It’s December during the Great Depression when Homer Hobbs (Tyson Beckford) is released from jail after serving a two-year stint for stealing to feed his family. After unsuccessfully trying to track down his mother, he ends up at a local boarding house run by a widow named Gracie (Lynn Whitfield), where he befriends the other tenants, striking up a poignant relationship with Clarence (Glynn Turman), an enigmatic alcoholic. Together, the two men compete to perform in a weekly contest to be crowned “King of the Evening” within the town’s black community.

Kings of the Evening illuminates the lives of four strangers at a boarding house who find hope, dignity and a chance at a new life. Soundly made by a cast that includes Linara Washington (“ER”) who plays a seamstress with a sordid past struggling to keep a low-paid factory job, it’s a great period piece with good direction and cinematography.

It’s not an original tale and not a lot happens on the action level, but there’s tremendous psychological movement in Kings of the Evening. The characters are real and relatable, and the camaraderie is infectious. With a title that refers to a weekly fashion ceremony in the 1930s where the black men dress up and parade in a contest that offers many small consolation prizes, director Andrew P. Jones successfully creates a somber story about love, loss, anger and optimism.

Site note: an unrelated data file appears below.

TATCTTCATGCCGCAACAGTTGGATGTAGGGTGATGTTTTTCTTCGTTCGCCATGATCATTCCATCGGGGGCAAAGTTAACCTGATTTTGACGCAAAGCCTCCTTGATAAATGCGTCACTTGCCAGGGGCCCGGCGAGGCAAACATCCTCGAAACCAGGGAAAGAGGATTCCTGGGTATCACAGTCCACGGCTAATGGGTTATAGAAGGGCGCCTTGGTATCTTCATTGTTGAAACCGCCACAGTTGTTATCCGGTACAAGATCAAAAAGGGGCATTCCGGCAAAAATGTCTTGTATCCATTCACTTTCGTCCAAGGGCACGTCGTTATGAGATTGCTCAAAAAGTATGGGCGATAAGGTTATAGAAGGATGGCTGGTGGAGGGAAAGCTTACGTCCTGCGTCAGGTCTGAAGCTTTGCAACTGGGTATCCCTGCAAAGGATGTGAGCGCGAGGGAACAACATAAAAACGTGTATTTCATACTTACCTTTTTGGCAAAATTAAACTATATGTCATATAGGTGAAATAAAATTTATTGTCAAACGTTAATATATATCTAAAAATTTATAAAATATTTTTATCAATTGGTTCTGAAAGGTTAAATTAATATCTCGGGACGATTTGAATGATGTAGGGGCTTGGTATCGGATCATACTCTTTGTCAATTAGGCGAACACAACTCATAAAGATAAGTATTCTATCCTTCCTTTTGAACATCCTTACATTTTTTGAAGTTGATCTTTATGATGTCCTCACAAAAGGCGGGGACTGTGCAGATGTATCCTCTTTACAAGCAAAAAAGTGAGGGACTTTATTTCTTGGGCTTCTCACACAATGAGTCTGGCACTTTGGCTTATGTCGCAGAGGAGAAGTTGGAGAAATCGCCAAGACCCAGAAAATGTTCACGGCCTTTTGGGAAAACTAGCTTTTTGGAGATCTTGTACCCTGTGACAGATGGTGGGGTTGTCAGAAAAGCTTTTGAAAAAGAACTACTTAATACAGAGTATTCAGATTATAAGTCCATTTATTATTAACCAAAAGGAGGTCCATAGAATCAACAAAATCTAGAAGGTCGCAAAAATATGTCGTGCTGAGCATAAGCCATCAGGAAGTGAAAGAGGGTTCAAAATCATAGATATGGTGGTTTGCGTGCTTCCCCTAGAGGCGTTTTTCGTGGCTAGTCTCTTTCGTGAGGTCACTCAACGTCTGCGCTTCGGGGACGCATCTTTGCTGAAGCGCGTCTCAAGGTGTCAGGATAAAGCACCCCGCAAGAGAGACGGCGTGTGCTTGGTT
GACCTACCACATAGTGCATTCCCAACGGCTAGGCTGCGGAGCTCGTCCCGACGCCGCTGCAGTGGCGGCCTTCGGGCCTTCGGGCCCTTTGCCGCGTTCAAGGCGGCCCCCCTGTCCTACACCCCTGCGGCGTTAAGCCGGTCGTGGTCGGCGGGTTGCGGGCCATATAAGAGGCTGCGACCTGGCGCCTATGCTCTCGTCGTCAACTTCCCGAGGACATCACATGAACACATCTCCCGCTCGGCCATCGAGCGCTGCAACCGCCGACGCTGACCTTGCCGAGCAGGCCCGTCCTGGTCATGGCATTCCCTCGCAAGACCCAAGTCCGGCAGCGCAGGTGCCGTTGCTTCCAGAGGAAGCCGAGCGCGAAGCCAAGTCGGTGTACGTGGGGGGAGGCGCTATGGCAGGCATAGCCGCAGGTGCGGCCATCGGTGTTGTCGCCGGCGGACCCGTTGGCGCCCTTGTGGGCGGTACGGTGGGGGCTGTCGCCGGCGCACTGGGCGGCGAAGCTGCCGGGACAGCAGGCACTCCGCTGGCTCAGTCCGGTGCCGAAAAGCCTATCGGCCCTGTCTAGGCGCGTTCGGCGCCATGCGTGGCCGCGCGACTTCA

Former model (and co-producer of the film) Beckford can almost be forgiven for his lackluster acting skills, for what he lacks in the acting division he makes up for with a magnetic screen presence. Paired with Whitfield (The Josephine Baker Story), whose tremendous body of work has made her a screen gem, Kings of the Evening is a work of heart and soul.

Beginning with Homer’s release from jail to his kinship with his fellow tenants, including the flashy hustler Benny (Reginald T. Dorsey), Jones gives a masterful snapshot of the somber life of African Americans during the Great Depression when any job, even an illegal one, was cherished.

Particularly poignant is when Whitfield’s character tries to teach Clarence how to walk to enable him to win the fashion contest. “You’re walking like you just ate a sack of rocks!” she scolds. “You gotta walk like you know where you’re going!” Thus, the significance of having dignity despite not having a dime is the message that weaves through this drama.

Grade: B+

Kings of the Evening releases in select theaters July 23.